By Katie Murdoch Herald writer
MOUNTLAKE TERRACE — City officials are going back to the voters with a 30-year capital bond to pay for a Civic Center during the August primary.
The $25 million project would cost the average homeowner $11.59 per month. However, competitive construction bids could bring that price lower, city officials said. The $25 million includes the building, design and construction costs and is two-thirds the cost of a larger bond proposal voters rejected in 2010.
“I’m pleased we’re finally done talking about what we want to do,” Councilwoman Michelle Robles said.
During the March 19 meeting, the council asked staff to come back with a bond measure ordinance. The council is scheduled to discuss the ordinance during the March 29 work session and adopt it during the April 2 meeting.
Acting now means taking advantage of the bond market and creating partnerships through investing in downtown, Robles said. “Both of which the public has asked for, for decades,” she said.
The ballot measure requires 60 percent voter approval to pass. If approved in August, the Civic Center design work would begin by the end of the year.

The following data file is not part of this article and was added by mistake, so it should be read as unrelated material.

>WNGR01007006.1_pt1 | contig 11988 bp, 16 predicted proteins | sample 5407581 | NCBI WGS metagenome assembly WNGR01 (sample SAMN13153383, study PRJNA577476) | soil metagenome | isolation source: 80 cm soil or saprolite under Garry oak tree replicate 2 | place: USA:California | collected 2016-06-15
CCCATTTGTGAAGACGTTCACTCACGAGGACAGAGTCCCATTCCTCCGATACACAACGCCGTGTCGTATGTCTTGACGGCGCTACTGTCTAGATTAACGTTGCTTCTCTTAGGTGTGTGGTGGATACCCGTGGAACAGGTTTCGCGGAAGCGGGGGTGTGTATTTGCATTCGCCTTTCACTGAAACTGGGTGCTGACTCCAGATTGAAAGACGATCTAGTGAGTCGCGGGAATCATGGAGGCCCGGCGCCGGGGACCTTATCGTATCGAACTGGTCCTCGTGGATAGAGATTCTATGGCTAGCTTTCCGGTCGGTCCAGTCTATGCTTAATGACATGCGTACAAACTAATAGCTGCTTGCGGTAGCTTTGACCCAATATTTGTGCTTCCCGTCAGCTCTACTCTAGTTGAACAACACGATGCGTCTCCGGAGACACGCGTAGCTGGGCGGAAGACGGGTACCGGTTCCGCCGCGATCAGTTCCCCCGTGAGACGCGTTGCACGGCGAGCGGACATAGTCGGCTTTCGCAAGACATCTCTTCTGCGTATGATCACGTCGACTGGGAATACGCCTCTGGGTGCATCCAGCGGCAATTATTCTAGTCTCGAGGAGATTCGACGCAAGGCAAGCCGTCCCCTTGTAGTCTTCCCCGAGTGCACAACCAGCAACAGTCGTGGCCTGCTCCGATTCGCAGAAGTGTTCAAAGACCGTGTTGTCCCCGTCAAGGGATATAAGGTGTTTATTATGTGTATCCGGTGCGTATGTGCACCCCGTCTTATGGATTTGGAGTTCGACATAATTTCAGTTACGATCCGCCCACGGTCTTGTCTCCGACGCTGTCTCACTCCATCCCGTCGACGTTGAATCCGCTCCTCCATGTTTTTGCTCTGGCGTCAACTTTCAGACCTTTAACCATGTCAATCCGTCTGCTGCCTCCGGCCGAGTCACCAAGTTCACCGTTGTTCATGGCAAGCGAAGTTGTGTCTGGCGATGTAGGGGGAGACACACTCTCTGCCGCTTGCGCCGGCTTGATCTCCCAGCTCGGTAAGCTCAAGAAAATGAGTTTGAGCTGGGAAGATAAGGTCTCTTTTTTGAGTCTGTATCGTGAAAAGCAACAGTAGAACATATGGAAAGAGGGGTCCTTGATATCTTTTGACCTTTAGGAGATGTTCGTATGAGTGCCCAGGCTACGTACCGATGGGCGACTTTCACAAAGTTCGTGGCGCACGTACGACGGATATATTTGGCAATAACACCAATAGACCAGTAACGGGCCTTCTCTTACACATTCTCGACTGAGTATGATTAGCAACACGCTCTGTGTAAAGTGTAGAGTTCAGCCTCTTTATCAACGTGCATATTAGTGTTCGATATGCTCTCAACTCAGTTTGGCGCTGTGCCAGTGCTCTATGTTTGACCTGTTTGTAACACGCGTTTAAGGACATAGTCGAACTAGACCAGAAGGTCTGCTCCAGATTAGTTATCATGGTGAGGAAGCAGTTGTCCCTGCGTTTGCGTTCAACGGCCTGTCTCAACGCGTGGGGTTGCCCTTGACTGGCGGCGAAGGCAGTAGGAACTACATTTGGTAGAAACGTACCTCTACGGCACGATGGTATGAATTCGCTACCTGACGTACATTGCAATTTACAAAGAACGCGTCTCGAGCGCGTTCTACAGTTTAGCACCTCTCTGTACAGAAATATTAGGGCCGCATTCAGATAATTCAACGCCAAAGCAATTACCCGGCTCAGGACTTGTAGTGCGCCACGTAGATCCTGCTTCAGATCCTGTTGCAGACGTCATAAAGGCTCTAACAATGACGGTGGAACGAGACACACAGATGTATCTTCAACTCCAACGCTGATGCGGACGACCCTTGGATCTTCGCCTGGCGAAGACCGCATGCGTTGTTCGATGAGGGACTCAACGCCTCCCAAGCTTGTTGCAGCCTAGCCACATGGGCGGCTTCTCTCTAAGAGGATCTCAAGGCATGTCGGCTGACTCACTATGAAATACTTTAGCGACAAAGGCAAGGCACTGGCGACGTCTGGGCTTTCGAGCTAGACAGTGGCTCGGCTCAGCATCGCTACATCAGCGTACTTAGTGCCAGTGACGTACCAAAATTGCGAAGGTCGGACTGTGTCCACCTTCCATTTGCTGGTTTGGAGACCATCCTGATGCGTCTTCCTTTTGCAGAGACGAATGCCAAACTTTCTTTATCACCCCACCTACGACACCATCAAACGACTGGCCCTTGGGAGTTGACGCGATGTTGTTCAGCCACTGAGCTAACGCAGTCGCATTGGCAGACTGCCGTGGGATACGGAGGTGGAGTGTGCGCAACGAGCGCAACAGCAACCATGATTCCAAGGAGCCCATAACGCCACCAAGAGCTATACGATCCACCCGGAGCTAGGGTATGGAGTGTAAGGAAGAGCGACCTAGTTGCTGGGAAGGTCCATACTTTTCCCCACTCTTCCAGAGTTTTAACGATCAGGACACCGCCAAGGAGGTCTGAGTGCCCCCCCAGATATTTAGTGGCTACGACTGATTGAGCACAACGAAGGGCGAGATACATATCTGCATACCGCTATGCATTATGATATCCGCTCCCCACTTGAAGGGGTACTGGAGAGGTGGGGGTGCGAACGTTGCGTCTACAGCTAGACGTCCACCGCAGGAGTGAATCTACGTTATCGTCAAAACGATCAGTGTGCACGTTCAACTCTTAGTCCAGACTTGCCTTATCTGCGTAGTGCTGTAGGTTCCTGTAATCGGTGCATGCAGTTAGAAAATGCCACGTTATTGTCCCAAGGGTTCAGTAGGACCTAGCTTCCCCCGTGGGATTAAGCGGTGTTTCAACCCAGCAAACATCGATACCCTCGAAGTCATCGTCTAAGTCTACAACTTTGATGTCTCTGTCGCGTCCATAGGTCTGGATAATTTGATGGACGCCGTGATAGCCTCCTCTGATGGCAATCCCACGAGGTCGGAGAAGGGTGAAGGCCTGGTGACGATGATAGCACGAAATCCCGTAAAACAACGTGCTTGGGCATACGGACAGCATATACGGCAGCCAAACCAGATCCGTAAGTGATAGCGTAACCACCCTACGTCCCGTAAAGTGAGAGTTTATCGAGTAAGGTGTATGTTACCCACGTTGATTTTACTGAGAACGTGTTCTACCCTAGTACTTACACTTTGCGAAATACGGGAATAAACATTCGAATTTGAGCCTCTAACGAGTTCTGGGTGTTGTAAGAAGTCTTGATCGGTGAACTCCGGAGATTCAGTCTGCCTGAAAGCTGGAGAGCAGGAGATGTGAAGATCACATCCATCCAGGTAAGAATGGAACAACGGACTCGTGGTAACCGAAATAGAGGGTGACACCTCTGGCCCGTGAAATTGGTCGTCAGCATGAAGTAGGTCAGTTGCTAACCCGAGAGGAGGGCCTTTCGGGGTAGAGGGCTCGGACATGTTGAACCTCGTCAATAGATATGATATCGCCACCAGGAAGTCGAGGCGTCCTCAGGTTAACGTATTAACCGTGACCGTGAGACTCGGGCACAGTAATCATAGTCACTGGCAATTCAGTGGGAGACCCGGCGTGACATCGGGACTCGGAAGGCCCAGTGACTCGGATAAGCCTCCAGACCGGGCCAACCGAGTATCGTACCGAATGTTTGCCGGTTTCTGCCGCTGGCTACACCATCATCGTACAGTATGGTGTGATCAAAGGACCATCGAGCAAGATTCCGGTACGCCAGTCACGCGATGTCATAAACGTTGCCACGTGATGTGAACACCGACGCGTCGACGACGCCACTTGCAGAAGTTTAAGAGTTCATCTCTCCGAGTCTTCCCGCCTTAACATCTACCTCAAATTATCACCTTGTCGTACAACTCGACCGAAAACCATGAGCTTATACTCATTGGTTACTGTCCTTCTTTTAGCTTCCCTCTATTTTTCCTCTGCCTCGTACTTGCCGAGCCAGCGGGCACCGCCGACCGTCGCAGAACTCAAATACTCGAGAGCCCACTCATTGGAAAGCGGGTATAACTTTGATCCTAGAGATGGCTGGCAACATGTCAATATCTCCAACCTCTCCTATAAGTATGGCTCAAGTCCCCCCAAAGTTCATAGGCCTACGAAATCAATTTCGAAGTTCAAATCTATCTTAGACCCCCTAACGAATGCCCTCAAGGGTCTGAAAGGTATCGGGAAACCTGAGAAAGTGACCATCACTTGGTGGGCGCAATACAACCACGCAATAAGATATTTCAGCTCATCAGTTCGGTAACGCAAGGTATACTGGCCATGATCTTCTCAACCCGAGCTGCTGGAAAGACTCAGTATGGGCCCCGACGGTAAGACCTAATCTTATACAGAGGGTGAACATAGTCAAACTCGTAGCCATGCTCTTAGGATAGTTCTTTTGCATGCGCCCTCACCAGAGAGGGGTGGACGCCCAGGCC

Officials are required to form a “yes” campaign for the voters and are considering holding “Civic Center 101” presentations, similar to the “Finance 101” presentations held last fall, to discuss the need for the project.
The city’s other option was to continue renting space in the city’s interim City Hall. The city pays roughly $500,000 per year to rent space and will run out of revenue in 2014. To pay rent, the city could go to the voters with a six-year property tax levy lid lift, requiring 50 percent approval.
“We’re losing $500,000 per year,” Mayor Jerry Smith said.
The interim City Hall is an expensive building and would require spending more money to attract tenants, City Manager John Caulfield said. “This building is not full and it’s not generating revenue,” Caulfield said.
Councilwoman Kyoko Matsumoto Wright said the question for voters is whether to rent or buy. In this economy, with the competitive climate, it’s wise to buy, she said.
Nearly two years ago, voters rejected a Civic Center ballot measure. Since, then the $37.5 million price tag was scaled down by one-third after city leaders removed an Emergency Operations Center from the project scope. The EOC has since been built in another city-owned facility with help from grant funding.